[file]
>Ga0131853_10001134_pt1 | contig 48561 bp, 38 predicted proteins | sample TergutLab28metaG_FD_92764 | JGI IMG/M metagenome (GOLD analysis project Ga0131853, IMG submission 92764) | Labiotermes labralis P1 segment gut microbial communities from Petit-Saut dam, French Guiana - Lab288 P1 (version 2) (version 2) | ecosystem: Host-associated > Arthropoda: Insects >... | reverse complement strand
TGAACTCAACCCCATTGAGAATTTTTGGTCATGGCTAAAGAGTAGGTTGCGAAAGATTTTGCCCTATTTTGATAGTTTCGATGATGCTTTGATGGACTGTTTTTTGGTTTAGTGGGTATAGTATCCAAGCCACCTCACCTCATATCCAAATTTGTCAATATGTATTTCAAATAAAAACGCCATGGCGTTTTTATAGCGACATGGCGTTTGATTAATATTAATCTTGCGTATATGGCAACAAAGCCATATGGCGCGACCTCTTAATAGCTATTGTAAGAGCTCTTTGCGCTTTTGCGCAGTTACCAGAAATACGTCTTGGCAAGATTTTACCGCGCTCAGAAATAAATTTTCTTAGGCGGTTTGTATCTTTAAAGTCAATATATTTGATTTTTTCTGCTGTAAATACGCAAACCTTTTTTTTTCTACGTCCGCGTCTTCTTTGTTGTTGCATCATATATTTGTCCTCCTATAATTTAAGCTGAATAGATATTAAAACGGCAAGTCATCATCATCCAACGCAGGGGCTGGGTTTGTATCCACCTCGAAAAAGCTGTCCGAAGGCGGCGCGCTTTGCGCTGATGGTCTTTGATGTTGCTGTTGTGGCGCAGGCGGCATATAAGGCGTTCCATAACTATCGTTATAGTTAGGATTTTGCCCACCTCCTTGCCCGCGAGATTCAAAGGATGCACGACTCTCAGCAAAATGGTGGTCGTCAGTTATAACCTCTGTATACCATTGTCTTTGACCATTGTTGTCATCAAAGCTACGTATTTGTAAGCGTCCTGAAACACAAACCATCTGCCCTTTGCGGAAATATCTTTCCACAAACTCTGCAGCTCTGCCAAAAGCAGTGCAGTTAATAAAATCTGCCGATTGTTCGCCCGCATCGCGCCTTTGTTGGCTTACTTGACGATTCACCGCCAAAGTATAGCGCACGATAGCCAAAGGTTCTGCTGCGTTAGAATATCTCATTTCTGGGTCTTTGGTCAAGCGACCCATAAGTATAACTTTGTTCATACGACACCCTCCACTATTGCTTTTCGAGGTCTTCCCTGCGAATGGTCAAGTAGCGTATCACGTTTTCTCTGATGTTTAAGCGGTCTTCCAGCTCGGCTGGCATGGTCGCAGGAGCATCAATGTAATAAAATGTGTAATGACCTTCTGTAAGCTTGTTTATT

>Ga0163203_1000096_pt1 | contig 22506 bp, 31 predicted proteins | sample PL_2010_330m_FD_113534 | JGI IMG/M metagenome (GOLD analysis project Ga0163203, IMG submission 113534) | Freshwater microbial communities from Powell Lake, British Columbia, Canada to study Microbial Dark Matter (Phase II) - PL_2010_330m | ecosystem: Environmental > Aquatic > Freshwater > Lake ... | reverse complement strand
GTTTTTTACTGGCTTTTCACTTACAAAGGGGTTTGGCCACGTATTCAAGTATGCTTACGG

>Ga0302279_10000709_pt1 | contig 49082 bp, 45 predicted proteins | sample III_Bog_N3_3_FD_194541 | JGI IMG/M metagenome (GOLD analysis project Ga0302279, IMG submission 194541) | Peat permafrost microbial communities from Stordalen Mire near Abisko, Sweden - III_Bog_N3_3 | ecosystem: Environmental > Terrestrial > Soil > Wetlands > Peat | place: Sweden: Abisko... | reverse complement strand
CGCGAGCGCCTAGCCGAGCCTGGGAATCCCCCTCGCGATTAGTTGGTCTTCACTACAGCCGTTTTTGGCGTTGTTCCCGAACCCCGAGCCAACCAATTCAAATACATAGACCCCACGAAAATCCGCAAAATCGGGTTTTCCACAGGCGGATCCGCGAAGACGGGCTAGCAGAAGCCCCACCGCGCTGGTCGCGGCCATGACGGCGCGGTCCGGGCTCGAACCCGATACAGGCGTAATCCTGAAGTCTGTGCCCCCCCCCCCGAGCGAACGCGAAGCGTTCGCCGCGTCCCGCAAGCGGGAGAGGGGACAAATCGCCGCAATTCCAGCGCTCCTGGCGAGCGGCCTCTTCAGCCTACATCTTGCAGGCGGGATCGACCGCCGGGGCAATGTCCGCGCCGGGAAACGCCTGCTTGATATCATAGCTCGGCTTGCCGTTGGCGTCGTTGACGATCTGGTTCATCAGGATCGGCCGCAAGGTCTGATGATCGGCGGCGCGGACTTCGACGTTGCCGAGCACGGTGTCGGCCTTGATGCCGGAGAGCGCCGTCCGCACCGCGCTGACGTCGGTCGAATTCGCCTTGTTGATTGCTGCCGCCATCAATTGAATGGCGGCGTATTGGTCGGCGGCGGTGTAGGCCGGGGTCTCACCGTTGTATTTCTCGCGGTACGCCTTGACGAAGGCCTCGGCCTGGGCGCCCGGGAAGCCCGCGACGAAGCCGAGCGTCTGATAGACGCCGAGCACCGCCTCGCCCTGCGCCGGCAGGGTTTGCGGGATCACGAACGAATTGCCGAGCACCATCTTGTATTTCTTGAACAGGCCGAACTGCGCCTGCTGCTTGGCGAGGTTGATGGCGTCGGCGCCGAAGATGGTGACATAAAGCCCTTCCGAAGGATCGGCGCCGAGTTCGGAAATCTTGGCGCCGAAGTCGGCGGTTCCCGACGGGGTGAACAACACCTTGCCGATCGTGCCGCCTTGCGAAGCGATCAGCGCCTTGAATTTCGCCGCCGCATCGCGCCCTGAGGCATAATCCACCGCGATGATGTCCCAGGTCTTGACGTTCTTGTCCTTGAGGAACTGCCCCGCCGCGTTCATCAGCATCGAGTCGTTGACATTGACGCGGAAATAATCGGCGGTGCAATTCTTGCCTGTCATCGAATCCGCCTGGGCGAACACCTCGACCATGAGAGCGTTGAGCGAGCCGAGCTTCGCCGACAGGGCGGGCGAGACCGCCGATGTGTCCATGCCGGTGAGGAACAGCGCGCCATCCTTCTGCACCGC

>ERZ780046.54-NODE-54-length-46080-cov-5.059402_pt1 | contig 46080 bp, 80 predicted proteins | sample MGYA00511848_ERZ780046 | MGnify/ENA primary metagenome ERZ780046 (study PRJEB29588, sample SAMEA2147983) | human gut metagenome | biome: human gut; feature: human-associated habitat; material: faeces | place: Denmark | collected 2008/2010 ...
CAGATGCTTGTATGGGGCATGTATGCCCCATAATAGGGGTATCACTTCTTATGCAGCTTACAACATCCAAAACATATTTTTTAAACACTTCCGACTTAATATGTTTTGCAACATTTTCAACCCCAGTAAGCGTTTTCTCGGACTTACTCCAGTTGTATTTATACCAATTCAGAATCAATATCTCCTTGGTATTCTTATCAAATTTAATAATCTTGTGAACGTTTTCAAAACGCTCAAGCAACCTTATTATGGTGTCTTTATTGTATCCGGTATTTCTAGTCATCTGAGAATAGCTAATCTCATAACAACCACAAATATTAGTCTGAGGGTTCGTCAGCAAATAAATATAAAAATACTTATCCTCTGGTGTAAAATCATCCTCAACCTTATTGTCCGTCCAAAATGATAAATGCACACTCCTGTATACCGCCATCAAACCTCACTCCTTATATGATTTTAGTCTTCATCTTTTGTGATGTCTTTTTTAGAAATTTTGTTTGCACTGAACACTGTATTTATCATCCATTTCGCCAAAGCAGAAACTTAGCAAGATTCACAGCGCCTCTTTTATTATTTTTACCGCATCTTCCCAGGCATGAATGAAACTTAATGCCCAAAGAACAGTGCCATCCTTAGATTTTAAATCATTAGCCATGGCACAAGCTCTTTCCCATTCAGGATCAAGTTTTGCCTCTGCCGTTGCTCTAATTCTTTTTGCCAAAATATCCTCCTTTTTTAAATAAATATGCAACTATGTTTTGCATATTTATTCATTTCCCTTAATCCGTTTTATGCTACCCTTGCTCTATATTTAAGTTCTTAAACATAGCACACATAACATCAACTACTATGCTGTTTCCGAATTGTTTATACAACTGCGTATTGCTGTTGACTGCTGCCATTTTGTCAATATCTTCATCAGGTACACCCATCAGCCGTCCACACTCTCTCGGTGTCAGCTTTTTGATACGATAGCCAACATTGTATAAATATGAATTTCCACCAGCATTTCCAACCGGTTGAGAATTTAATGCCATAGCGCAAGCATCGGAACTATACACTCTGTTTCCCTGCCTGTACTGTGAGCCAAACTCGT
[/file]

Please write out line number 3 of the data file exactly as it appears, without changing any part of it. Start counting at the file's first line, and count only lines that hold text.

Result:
>Ga0163203_1000096_pt1 | contig 22506 bp, 31 predicted proteins | sample PL_2010_330m_FD_113534 | JGI IMG/M metagenome (GOLD analysis project Ga0163203, IMG submission 113534) | Freshwater microbial communities from Powell Lake, British Columbia, Canada to study Microbial Dark Matter (Phase II) - PL_2010_330m | ecosystem: Environmental > Aquatic > Freshwater > Lake ... | reverse complement strand